Tango Lessons: A Memoir
“Forget your fishnet fantasies and take the rose out of your teeth,” Meghan Flaherty tells us in the prologue to her memoir Tango Lessons. You know right away, as a dancer does, that you are in good hands.
Like Sweetbitter, this is a memoir of a young woman trying to make it in contemporary New York City. Like H Is for Hawk and Julie and Julia, it is also portrait of obsession.
As an antidote to dispiriting acting auditions and grim cubicle life, Flaherty decides to take tango lessons at a studio in Soho. The choice is not arbitrary—she fell in love with tango after a teenage term abroad in Argentina. The mournful music sounded “like old lace draped across the table of a century,” and the idea of mastery gripped her. She even bought the proper shoes, but returned to the States before she could use them. She straps them on at the beginning of the book and in spite of the physical and social discomforts that ensue, she rarely wants to take them off.
At the heart of this book is a remarkable paradox which propels us through the story.
Tango takes two, as we know. Flaherty tells us in the first few pages that, due to childhood trauma, she does not care to be touched. So it is fascinating that she becomes obsessed with this profoundly intimate dance form. The extremely controlled touching fills her need for contact.
Flaherty is not without relationships, atypical as they may be. She lives with a man who enjoys her company but does not desire her. She hopes tango might make her more mysterious and appealing to him. It does not, and yet this touchless relationship suits them both for quite some time.
Her loving stepmother offers advice from afar as Flaherty sinks deeper into tango-mania. Will she find something more than the “three-minute affair” of the dance itself?
Obsession notwithstanding, Flaherty is self-aware and writes beautifully, even as she relates the frustrations and tedium of drilling the strict dance steps with strangers or lecherous instructors. She tells us that beginners learn in a “quarantine of skill,” hoping that “patience is tantamount to talent.”
Her wide reading is one reason she is such a good writer. The book is laced with references in a welcome, unsnobbish way—Borges and Dickinson, Billy Collins and Kay Boyle. Especially delightful is this unexpected and appropriate allusion: “Everyone in tango has their Tenzing Norvay, the friend they make at base camp who helps them up the peak.” It’s refreshing when an author has such regard for her readers.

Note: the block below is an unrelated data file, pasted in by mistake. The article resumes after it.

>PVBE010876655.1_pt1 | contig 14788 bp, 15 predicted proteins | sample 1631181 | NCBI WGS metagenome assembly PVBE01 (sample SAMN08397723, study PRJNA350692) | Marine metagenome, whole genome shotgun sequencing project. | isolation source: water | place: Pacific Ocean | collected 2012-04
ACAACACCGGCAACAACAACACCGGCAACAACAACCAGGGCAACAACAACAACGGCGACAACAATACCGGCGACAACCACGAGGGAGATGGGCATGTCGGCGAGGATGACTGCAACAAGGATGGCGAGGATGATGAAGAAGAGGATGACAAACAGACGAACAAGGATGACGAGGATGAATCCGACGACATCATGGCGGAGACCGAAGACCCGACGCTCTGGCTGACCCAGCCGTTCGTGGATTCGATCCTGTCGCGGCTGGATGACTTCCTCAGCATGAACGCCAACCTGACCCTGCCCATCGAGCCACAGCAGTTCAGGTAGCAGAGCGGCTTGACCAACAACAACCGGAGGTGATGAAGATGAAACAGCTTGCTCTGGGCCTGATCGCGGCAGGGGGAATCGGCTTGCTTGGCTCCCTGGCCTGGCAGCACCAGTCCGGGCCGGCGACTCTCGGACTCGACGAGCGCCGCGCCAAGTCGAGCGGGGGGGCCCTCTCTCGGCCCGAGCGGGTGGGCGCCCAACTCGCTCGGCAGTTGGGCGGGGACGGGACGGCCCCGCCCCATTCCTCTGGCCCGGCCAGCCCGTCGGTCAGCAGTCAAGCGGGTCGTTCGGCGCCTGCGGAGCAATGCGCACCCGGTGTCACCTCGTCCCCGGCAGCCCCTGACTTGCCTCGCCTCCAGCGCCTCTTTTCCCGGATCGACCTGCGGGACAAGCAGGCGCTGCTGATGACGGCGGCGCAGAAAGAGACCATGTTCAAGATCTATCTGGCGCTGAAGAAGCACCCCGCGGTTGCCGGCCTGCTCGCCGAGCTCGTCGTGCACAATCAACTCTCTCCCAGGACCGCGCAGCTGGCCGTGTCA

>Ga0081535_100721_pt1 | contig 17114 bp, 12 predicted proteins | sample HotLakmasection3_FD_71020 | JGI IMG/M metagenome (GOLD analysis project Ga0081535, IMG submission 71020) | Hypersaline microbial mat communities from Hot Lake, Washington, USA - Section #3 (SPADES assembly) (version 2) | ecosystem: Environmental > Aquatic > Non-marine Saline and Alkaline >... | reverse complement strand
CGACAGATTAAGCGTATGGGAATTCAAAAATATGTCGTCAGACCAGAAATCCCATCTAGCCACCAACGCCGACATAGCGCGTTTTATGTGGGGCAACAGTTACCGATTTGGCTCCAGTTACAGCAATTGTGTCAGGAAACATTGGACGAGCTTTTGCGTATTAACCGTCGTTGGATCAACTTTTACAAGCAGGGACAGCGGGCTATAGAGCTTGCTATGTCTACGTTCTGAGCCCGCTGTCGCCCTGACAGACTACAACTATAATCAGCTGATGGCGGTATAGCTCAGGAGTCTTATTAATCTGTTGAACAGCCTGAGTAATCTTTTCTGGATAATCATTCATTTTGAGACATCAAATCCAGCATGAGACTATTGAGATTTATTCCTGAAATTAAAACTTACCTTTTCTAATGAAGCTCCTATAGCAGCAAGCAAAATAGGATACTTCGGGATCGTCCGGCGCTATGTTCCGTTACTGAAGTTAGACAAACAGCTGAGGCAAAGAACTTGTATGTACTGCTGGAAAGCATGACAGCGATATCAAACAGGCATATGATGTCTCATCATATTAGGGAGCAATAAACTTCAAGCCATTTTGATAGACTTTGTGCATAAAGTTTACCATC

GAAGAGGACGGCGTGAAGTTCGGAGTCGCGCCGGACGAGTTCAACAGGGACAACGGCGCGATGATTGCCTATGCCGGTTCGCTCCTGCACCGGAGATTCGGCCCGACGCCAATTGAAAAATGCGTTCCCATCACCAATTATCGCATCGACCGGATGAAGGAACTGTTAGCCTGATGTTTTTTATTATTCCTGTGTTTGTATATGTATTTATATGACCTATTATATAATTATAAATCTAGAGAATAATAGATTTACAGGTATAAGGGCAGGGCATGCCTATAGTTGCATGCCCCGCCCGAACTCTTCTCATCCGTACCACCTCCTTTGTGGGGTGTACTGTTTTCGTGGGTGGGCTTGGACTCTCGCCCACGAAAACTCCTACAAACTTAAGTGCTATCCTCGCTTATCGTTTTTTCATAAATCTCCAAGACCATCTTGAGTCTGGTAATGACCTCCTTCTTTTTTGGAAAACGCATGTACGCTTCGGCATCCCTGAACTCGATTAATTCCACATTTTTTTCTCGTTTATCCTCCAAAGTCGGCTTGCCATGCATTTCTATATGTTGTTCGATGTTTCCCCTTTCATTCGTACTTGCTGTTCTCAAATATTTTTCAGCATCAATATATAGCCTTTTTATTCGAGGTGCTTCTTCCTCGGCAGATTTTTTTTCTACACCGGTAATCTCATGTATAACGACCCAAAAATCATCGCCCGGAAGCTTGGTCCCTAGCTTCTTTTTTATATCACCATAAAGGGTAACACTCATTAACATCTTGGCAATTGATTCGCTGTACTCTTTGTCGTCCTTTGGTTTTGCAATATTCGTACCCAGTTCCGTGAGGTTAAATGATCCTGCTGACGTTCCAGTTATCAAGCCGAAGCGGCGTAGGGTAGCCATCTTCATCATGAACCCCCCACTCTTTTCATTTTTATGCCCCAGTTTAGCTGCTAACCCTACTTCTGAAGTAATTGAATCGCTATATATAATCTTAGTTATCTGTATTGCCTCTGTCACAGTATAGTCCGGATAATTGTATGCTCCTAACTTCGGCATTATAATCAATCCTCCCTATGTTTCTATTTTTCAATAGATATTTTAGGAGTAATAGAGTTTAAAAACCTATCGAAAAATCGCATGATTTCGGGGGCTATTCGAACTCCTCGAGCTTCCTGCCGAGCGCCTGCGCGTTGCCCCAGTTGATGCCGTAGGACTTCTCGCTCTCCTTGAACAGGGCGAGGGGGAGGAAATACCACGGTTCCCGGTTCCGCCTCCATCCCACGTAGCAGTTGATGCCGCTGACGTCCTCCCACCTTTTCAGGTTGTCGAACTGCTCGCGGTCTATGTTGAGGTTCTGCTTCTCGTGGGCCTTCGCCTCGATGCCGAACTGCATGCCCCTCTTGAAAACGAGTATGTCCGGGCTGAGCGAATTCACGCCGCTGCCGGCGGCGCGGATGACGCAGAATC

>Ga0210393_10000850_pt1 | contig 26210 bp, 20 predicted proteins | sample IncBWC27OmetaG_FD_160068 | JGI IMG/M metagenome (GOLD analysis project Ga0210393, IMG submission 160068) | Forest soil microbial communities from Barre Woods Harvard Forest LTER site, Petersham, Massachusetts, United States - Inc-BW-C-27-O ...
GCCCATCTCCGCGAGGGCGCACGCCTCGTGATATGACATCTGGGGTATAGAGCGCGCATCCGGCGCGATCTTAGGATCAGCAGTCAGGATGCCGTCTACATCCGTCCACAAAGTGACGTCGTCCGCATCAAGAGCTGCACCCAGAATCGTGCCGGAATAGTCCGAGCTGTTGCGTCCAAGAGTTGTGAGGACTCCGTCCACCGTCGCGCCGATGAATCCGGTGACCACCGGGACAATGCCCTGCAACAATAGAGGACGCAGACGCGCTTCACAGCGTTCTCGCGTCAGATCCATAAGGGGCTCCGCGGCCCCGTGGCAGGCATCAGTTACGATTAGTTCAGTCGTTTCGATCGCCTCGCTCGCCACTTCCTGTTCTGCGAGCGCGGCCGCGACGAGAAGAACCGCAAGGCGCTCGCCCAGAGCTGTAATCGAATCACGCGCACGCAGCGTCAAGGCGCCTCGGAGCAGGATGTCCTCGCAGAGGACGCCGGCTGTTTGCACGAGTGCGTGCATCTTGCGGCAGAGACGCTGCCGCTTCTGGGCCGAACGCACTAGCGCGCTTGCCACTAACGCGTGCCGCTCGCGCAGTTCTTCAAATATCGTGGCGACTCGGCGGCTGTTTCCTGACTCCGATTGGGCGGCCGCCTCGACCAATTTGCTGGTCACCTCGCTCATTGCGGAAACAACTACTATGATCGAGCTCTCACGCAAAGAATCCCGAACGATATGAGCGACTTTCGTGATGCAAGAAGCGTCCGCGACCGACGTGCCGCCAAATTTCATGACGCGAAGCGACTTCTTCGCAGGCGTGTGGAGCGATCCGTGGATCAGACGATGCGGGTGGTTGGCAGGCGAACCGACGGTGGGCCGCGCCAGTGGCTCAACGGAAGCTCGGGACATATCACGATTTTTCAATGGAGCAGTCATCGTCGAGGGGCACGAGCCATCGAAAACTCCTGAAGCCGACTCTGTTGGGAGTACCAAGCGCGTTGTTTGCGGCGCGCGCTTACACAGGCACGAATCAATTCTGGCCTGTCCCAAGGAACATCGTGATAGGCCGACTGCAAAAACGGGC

The title Tango Lessons carries multiple meanings. In addition to covering the lessons Flaherty takes, the book is chock-full of tango history lessons. The author is thorough—she discusses the cultures in which tango evolved and from which it was lifted. She honors traditional composers, pivotal figures, and the evolving, diverse contemporary scene. It’s like an unexpected documentary running within the memoir.
You may want a tablet or phone nearby as you read to hear a piece of music she mentions or to watch a specific dancer or two. Sometimes it’s frustrating to imagine the dance moves and music she describes. Flaherty is especially poetic, though, in conveying their effect on her. She tells us that tango music is “visceral and sad, yet somehow relieves you of the very sorrow it inspires.” Referring to one musician she says, “It sometimes feels as though he’s scraping music out of your chest.” This is vivid stuff and helps us understand tango’s hold on her.
Some readers may be impatient with the level of historical detail and the multiple forays into the modern subculture of tango with its master classes, conferences, and alternative communities. But so it is with obsessions. Flaherty is so skilled and evocative in describing her emotions, her foibles, her joys, and her fixation that the reader remains invested. We care about her, we want her to do well, get over her problems, and that makes for a good read.
Readers may question the sexism inherent in traditional tango, Flaherty’s preferred form. Men must invite. Women, never. Men lead, women follow. Flaherty saw the contradiction in herself. She says she is a “strident feminist” everywhere else in life, but tango she was willing to forgive. Though it is an outdated and unfair model, it gave her a way to safely relate to men. And unlike leading, following feels to her like a meditation.
It’s no spoiler to say that the ultimate tango lessons are those Flaherty learns about herself, moving from the practice room to social dances, step by step, out of herself until she comes to understand “there are some things dancing can’t solve.”
Pageantry, rules, and decorum are demanded in tango, but the dance itself is wholly improvisational. It is the gift of any strict training, of mastery. The steps become second nature so that one can combine them freely and spontaneously.
As a writer, Flaherty is well on her way. Let’s hope that she continues to enjoy writing as much as she enjoys tango.